Stay-at-home moms play an invaluable role in society. While you may have relied on your husband to provide financial support, you also worked hard during your marriage to raise good kids and take care of the house. Unfortunately, though, you may have discovered that you have virtually no credit.
Building credit is important for a variety of reasons. Put simply, if you want to secure financial freedom, your credit score matters. While starting from scratch may seem daunting, developing a solid credit history may be easier than you think. Here are some tips for building credit after a divorce:
1. Find your starting point
If you want to establish creditworthiness, you need to know where you stand. Three reporting bureaus track credit, and each one must give you a free copy of your credit report every year at your request. Before you start on your path to building good credit, obtain and review a copy of your credit report.
2. Open your own accounts
As a stay-at-home mom, you may not have had any of your own accounts. Alternatively, you may have joint accounts you owned with your husband. Either way, open your own checking, savings and credit accounts. Then, close joint accounts or remove your name from them. After all, you do not want to be responsible for your former spouse’s poor spending habits.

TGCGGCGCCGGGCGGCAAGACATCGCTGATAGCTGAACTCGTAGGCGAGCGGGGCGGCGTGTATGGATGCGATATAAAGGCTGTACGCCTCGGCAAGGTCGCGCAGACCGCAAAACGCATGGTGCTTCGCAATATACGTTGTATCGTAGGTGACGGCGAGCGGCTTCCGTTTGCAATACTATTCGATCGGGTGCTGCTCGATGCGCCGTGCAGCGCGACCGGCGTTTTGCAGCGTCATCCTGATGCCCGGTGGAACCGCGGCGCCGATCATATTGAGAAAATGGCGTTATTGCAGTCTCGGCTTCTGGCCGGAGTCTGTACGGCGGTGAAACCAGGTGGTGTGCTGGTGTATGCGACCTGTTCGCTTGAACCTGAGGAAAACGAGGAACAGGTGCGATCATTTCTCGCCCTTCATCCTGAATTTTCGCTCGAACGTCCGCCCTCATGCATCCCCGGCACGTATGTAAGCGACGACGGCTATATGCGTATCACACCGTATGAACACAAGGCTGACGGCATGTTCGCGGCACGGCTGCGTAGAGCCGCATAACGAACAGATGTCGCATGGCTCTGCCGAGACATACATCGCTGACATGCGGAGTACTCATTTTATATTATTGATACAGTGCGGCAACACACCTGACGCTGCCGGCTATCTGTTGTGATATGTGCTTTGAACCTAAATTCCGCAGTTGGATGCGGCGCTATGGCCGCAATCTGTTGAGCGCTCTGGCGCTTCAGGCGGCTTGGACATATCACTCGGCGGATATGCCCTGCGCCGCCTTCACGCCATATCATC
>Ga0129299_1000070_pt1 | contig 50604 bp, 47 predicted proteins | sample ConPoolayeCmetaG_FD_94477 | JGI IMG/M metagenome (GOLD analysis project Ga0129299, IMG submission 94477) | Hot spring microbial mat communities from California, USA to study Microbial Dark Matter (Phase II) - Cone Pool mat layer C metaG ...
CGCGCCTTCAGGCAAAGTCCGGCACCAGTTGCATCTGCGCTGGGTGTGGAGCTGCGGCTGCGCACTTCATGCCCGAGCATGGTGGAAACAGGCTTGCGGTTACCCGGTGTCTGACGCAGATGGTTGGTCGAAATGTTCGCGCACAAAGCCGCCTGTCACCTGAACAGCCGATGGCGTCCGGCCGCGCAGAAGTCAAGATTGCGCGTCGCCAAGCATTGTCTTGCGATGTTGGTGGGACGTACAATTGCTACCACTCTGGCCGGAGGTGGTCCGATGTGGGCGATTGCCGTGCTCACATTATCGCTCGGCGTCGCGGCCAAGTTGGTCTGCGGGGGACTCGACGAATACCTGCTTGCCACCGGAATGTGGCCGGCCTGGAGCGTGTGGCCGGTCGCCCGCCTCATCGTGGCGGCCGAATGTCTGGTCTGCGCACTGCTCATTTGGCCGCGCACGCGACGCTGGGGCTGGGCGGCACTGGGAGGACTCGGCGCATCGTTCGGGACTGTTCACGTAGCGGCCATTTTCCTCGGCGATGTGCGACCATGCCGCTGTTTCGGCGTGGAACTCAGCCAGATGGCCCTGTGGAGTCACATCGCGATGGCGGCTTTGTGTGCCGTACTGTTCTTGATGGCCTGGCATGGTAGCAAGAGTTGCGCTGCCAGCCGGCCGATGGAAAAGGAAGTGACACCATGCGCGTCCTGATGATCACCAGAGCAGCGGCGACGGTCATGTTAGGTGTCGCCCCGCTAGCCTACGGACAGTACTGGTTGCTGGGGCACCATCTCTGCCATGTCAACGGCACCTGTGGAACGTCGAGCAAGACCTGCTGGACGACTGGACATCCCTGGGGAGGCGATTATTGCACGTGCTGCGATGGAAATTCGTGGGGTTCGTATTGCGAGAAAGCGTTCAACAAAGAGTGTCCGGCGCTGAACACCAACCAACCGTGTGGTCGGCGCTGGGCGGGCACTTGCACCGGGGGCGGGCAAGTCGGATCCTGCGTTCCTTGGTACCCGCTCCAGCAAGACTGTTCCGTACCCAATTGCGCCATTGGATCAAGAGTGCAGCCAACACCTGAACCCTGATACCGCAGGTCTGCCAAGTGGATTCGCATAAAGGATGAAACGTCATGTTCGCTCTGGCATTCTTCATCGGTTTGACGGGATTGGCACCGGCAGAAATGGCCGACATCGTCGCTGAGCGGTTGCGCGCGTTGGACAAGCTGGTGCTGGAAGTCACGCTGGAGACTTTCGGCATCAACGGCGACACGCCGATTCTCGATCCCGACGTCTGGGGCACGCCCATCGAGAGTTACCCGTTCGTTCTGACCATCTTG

3. Prepare a budget
You may have to adopt a different standard of living after your divorce. Still, you should try not to spend more than you earn. Accordingly, prepare a budget, and stick to it. If you can, put some funds into a savings account every month to help with unexpected expenses.
4. Have some fun
Finally, you should not be too hard on yourself. If you constantly worry about bills, you may miss out on much of the joy that comes from moving on after a divorce. Therefore, think about creating an activities account for unnecessary items that make you happy.
If you have chosen to end an unhappy marriage, the world is your oyster. Still, you want to work toward a secure financial future. Building good credit is an effective way to get there.